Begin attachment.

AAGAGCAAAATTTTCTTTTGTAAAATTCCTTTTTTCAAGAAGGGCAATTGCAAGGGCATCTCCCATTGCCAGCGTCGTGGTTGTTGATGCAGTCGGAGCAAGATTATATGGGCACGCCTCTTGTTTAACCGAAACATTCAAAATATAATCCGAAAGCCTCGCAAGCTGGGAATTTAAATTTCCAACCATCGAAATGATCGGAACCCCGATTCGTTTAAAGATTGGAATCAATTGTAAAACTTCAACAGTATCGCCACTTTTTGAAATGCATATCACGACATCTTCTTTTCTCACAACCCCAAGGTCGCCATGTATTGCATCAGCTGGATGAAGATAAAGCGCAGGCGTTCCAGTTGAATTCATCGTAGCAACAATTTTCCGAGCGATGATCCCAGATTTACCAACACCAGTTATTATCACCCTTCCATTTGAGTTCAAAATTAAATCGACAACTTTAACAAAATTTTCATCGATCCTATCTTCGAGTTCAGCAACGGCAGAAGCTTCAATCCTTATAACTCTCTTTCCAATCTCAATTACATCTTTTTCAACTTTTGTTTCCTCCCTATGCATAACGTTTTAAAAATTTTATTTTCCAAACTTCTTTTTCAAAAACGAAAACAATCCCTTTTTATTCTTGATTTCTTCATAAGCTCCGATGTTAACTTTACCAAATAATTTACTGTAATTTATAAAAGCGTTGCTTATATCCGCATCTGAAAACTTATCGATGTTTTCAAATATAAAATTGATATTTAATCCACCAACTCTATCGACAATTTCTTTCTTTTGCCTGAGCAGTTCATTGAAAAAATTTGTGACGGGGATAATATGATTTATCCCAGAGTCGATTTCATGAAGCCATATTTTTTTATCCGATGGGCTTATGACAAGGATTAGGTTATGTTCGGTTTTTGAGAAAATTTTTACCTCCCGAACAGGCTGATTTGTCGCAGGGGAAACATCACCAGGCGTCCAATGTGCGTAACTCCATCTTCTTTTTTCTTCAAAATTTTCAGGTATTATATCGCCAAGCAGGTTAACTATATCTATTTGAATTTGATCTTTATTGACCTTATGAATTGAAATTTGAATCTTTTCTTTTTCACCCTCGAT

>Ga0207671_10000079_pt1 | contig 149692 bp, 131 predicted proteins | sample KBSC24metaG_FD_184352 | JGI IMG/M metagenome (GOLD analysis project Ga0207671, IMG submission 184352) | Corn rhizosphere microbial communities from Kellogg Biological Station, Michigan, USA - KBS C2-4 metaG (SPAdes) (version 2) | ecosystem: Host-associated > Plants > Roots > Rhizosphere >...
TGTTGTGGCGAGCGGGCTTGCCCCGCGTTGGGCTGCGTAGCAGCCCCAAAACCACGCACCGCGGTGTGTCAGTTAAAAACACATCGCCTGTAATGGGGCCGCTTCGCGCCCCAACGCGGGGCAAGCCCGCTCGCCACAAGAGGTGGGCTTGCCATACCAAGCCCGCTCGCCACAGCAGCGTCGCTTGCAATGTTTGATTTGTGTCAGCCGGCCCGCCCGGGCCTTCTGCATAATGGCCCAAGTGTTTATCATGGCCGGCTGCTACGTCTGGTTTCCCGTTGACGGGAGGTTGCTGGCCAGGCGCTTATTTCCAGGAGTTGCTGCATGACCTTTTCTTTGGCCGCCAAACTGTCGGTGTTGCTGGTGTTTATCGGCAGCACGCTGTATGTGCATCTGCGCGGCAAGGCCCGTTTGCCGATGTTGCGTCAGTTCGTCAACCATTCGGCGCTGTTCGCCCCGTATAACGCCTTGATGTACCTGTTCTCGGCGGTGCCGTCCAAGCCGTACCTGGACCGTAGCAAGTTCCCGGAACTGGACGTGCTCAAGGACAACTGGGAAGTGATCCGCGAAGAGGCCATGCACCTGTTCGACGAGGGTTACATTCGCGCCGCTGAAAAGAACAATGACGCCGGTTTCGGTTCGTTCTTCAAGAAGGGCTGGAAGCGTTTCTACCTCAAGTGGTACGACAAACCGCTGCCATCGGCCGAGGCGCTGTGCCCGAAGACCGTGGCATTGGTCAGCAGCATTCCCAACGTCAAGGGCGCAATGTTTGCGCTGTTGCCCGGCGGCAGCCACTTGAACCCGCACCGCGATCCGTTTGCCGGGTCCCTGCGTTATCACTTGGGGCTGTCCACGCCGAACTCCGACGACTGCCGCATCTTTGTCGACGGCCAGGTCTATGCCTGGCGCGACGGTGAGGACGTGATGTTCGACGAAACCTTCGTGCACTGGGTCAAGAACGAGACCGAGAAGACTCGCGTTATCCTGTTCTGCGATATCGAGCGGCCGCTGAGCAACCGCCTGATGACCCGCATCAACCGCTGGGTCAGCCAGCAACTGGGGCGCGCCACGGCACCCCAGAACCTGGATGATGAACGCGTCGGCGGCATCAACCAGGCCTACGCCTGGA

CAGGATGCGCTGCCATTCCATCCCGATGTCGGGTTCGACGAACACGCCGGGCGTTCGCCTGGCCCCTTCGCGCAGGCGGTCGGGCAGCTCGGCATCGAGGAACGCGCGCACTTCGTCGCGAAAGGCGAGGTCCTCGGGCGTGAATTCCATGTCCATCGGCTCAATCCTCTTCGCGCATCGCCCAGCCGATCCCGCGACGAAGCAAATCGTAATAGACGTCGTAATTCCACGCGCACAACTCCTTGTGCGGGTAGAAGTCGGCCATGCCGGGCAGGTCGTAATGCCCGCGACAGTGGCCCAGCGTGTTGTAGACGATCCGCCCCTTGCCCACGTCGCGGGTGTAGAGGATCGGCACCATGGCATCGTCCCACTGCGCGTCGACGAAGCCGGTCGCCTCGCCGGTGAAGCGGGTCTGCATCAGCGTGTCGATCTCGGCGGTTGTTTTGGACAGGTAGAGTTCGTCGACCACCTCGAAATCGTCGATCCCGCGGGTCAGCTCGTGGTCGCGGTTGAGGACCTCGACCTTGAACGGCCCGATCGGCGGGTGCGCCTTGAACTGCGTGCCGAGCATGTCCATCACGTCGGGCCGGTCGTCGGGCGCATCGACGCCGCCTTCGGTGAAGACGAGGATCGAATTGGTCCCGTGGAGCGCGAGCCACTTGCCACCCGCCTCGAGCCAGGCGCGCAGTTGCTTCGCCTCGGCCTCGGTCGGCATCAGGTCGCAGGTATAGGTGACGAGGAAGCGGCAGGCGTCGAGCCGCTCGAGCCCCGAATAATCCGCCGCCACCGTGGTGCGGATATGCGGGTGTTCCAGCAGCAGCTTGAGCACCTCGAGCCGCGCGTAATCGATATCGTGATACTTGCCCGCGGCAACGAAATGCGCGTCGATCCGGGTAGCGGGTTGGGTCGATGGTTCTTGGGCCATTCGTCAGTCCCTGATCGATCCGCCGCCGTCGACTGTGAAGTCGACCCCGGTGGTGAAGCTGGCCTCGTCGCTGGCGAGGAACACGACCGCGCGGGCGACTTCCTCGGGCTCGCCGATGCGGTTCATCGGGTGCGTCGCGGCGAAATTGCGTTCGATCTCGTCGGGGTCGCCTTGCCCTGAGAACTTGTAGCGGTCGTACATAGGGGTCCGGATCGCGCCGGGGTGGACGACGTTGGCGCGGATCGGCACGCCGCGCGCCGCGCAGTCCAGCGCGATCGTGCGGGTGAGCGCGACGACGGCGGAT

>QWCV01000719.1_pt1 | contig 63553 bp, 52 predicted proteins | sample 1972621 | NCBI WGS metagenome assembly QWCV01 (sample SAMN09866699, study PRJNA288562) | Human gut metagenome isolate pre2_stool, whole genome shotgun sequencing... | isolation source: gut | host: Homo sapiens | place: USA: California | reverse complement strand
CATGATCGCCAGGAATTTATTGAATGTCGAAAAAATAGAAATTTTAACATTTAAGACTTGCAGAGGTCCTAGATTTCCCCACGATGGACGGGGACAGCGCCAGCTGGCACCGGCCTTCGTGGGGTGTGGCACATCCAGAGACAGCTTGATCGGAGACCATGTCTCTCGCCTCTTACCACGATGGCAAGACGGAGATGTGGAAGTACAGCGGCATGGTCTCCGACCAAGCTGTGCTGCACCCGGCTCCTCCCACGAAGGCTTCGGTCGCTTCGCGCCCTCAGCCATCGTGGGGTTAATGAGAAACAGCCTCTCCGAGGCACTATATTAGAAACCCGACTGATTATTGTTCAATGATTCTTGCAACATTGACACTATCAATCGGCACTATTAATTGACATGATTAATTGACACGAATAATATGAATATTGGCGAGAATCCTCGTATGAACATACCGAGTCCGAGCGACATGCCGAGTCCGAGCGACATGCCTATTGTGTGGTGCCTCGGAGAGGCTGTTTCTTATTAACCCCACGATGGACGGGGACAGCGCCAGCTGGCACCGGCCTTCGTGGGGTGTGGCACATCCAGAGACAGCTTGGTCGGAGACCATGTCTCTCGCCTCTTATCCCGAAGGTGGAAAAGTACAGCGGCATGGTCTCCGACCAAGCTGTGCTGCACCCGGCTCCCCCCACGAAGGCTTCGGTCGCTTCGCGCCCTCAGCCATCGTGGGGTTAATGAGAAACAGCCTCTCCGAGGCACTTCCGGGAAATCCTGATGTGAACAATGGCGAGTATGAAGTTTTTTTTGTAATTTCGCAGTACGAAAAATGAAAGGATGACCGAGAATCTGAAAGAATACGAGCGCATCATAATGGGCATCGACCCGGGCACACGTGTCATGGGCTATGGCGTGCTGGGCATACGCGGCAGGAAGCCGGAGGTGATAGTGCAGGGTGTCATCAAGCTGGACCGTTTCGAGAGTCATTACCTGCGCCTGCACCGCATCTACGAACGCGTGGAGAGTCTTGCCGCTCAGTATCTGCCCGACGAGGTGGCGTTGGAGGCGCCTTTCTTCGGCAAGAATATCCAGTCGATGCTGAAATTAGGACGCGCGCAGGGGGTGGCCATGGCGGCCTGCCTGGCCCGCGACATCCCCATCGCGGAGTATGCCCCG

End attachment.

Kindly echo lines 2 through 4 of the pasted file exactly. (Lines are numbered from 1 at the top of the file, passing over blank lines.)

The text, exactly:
>Ga0207671_10000079_pt1 | contig 149692 bp, 131 predicted proteins | sample KBSC24metaG_FD_184352 | JGI IMG/M metagenome (GOLD analysis project Ga0207671, IMG submission 184352) | Corn rhizosphere microbial communities from Kellogg Biological Station, Michigan, USA - KBS C2-4 metaG (SPAdes) (version 2) | ecosystem: Host-associated > Plants > Roots > Rhizosphere >...
TGTTGTGGCGAGCGGGCTTGCCCCGCGTTGGGCTGCGTAGCAGCCCCAAAACCACGCACCGCGGTGTGTCAGTTAAAAACACATCGCCTGTAATGGGGCCGCTTCGCGCCCCAACGCGGGGCAAGCCCGCTCGCCACAAGAGGTGGGCTTGCCATACCAAGCCCGCTCGCCACAGCAGCGTCGCTTGCAATGTTTGATTTGTGTCAGCCGGCCCGCCCGGGCCTTCTGCATAATGGCCCAAGTGTTTATCATGGCCGGCTGCTACGTCTGGTTTCCCGTTGACGGGAGGTTGCTGGCCAGGCGCTTATTTCCAGGAGTTGCTGCATGACCTTTTCTTTGGCCGCCAAACTGTCGGTGTTGCTGGTGTTTATCGGCAGCACGCTGTATGTGCATCTGCGCGGCAAGGCCCGTTTGCCGATGTTGCGTCAGTTCGTCAACCATTCGGCGCTGTTCGCCCCGTATAACGCCTTGATGTACCTGTTCTCGGCGGTGCCGTCCAAGCCGTACCTGGACCGTAGCAAGTTCCCGGAACTGGACGTGCTCAAGGACAACTGGGAAGTGATCCGCGAAGAGGCCATGCACCTGTTCGACGAGGGTTACATTCGCGCCGCTGAAAAGAACAATGACGCCGGTTTCGGTTCGTTCTTCAAGAAGGGCTGGAAGCGTTTCTACCTCAAGTGGTACGACAAACCGCTGCCATCGGCCGAGGCGCTGTGCCCGAAGACCGTGGCATTGGTCAGCAGCATTCCCAACGTCAAGGGCGCAATGTTTGCGCTGTTGCCCGGCGGCAGCCACTTGAACCCGCACCGCGATCCGTTTGCCGGGTCCCTGCGTTATCACTTGGGGCTGTCCACGCCGAACTCCGACGACTGCCGCATCTTTGTCGACGGCCAGGTCTATGCCTGGCGCGACGGTGAGGACGTGATGTTCGACGAAACCTTCGTGCACTGGGTCAAGAACGAGACCGAGAAGACTCGCGTTATCCTGTTCTGCGATATCGAGCGGCCGCTGAGCAACCGCCTGATGACCCGCATCAACCGCTGGGTCAGCCAGCAACTGGGGCGCGCCACGGCACCCCAGAACCTGGATGATGAACGCGTCGGCGGCATCAACCAGGCCTACGCCTGGA

CAGGATGCGCTGCCATTCCATCCCGATGTCGGGTTCGACGAACACGCCGGGCGTTCGCCTGGCCCCTTCGCGCAGGCGGTCGGGCAGCTCGGCATCGAGGAACGCGCGCACTTCGTCGCGAAAGGCGAGGTCCTCGGGCGTGAATTCCATGTCCATCGGCTCAATCCTCTTCGCGCATCGCCCAGCCGATCCCGCGACGAAGCAAATCGTAATAGACGTCGTAATTCCACGCGCACAACTCCTTGTGCGGGTAGAAGTCGGCCATGCCGGGCAGGTCGTAATGCCCGCGACAGTGGCCCAGCGTGTTGTAGACGATCCGCCCCTTGCCCACGTCGCGGGTGTAGAGGATCGGCACCATGGCATCGTCCCACTGCGCGTCGACGAAGCCGGTCGCCTCGCCGGTGAAGCGGGTCTGCATCAGCGTGTCGATCTCGGCGGTTGTTTTGGACAGGTAGAGTTCGTCGACCACCTCGAAATCGTCGATCCCGCGGGTCAGCTCGTGGTCGCGGTTGAGGACCTCGACCTTGAACGGCCCGATCGGCGGGTGCGCCTTGAACTGCGTGCCGAGCATGTCCATCACGTCGGGCCGGTCGTCGGGCGCATCGACGCCGCCTTCGGTGAAGACGAGGATCGAATTGGTCCCGTGGAGCGCGAGCCACTTGCCACCCGCCTCGAGCCAGGCGCGCAGTTGCTTCGCCTCGGCCTCGGTCGGCATCAGGTCGCAGGTATAGGTGACGAGGAAGCGGCAGGCGTCGAGCCGCTCGAGCCCCGAATAATCCGCCGCCACCGTGGTGCGGATATGCGGGTGTTCCAGCAGCAGCTTGAGCACCTCGAGCCGCGCGTAATCGATATCGTGATACTTGCCCGCGGCAACGAAATGCGCGTCGATCCGGGTAGCGGGTTGGGTCGATGGTTCTTGGGCCATTCGTCAGTCCCTGATCGATCCGCCGCCGTCGACTGTGAAGTCGACCCCGGTGGTGAAGCTGGCCTCGTCGCTGGCGAGGAACACGACCGCGCGGGCGACTTCCTCGGGCTCGCCGATGCGGTTCATCGGGTGCGTCGCGGCGAAATTGCGTTCGATCTCGTCGGGGTCGCCTTGCCCTGAGAACTTGTAGCGGTCGTACATAGGGGTCCGGATCGCGCCGGGGTGGACGACGTTGGCGCGGATCGGCACGCCGCGCGCCGCGCAGTCCAGCGCGATCGTGCGGGTGAGCGCGACGACGGCGGAT